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When a Workshop reminds me that God is I AM

Simeon workshop

For as the rain and the snow come down from heaven and do not return there but water the earth, making it bring forth and sprout, giving seed to the sower and bread to the eater, so shall my word be that goes out from my mouth; it shall not return to me empty, but it shall accomplish that which I purpose, and succeed in the thing for which I sent it. Isaiah 55:10-11

For the word of God is living and active, … Hebrews 4:12a

It has always been a joy of mine to study the Bible, and learning how to read it well has been my goal. Our time in the Word should not be like studying a history book or a “how-to” manual. I know that there is something different about the Bible than any other book. But I must confess ­­that for all my desire to study the Word of God, there have been times when I couldn’t see “the forest for the trees,” and I have treated the Bible more like a very important book than what it is – the very words of God.

This last month (November 9-11) I had the privilege of going to a Simeon Trust Workshop for women. The Charles Simeon Trust believes in following the example of Charles Simeon, a 1700s Cambridge minister who was known for his fidelity to Scripture in his expositional preaching. It is so important for teachers to be equipped so they can faithfully teach the Word of God, and I was truly looking forward to learning another way to study God’s Word.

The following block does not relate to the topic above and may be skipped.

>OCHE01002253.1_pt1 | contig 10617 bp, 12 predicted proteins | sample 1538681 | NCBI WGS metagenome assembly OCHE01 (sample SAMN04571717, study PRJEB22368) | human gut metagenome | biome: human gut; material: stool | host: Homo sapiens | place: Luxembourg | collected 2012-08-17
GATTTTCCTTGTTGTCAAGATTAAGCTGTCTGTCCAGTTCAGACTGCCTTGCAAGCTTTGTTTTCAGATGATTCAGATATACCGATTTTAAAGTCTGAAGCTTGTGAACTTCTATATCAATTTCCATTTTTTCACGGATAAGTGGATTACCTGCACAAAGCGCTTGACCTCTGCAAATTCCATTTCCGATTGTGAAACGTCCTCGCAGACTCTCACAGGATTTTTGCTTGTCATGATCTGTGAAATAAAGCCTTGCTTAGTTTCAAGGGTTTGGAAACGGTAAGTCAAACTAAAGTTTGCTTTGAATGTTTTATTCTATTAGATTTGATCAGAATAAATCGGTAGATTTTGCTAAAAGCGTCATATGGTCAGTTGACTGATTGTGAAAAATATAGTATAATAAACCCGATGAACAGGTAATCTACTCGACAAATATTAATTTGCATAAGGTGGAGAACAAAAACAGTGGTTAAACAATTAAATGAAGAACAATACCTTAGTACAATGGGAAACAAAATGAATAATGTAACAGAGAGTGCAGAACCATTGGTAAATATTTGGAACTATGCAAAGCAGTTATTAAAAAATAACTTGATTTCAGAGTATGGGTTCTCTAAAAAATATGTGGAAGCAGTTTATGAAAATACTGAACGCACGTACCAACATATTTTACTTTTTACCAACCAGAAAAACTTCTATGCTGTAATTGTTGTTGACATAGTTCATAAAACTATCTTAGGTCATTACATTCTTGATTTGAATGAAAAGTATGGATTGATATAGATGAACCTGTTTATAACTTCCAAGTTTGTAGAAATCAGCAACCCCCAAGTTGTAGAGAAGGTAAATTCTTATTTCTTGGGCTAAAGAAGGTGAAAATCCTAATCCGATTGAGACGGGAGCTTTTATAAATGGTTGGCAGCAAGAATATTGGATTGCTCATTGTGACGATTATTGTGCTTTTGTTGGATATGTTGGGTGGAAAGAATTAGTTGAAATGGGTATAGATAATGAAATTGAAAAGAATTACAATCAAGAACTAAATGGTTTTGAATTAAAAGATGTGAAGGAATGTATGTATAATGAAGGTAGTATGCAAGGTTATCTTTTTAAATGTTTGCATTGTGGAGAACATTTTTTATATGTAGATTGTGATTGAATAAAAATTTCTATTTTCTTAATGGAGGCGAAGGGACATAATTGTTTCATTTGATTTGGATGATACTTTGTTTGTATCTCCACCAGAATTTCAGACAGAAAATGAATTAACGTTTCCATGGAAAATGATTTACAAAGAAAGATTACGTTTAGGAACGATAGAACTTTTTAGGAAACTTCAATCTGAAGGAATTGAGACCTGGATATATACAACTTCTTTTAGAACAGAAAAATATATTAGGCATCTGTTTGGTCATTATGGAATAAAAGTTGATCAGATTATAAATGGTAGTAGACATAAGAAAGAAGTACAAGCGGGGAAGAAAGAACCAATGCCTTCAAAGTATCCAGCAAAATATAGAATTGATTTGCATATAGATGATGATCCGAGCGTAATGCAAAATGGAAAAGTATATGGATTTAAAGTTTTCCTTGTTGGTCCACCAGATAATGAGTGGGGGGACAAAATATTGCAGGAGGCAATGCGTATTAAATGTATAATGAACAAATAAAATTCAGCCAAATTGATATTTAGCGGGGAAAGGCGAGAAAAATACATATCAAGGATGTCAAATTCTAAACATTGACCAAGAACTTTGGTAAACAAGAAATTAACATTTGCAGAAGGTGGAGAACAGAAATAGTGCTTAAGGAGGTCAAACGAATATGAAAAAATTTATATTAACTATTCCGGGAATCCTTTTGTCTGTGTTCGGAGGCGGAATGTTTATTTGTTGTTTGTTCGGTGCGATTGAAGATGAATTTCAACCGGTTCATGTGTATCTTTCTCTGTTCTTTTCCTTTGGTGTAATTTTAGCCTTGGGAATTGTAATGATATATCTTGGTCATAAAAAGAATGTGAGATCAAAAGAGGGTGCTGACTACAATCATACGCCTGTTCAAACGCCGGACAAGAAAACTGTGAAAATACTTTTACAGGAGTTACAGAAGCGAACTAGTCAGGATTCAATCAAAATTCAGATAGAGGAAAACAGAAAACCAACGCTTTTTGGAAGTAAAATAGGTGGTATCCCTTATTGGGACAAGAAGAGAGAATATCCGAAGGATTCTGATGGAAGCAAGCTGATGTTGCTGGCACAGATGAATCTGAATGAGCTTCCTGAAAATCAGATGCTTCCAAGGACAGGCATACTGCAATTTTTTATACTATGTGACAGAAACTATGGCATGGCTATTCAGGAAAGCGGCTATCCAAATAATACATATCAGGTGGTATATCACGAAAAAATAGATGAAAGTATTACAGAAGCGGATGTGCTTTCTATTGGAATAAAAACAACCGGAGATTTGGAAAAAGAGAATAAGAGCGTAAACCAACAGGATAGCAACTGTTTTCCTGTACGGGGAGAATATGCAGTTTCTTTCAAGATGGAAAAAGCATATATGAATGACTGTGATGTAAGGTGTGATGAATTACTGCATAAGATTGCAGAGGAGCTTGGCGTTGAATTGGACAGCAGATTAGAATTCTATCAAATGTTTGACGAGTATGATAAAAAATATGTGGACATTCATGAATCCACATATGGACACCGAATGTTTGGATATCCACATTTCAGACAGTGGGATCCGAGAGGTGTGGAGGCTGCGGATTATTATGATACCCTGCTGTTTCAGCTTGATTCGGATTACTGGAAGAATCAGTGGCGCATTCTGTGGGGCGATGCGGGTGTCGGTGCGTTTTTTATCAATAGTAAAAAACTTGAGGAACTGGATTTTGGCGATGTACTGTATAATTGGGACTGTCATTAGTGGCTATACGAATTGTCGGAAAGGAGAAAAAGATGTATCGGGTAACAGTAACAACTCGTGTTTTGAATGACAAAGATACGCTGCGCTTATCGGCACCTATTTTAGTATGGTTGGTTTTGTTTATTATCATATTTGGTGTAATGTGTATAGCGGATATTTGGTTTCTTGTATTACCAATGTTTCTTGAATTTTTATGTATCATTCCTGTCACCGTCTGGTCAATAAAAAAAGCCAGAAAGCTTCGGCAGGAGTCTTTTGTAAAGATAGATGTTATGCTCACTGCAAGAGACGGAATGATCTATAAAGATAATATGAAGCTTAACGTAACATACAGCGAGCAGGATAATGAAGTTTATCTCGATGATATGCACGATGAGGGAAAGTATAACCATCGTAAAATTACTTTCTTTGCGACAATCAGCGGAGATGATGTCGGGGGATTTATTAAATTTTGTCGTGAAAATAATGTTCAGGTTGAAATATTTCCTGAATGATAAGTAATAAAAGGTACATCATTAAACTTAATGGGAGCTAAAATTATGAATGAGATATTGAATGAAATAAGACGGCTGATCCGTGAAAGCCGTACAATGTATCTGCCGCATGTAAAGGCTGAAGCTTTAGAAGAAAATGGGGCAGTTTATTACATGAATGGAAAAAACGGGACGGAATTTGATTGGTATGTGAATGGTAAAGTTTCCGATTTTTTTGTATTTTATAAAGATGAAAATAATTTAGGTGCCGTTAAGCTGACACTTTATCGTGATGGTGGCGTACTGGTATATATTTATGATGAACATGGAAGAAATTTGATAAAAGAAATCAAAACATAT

And I wasn’t disappointed.

One of the first things that set this apart from other seminars that I have attended was being assigned homework to complete before I had even been to the workshop. The workshop focused on teaching the Psalms and each participant was to prepare a teaching outline on two assigned psalms. While I had watched the First Principles online course, I was truly a bit intimidated by this requirement. But I learned how vital this step was. Using the tools we were taught while being taught them was instrumental in solidifying the instructions we were receiving.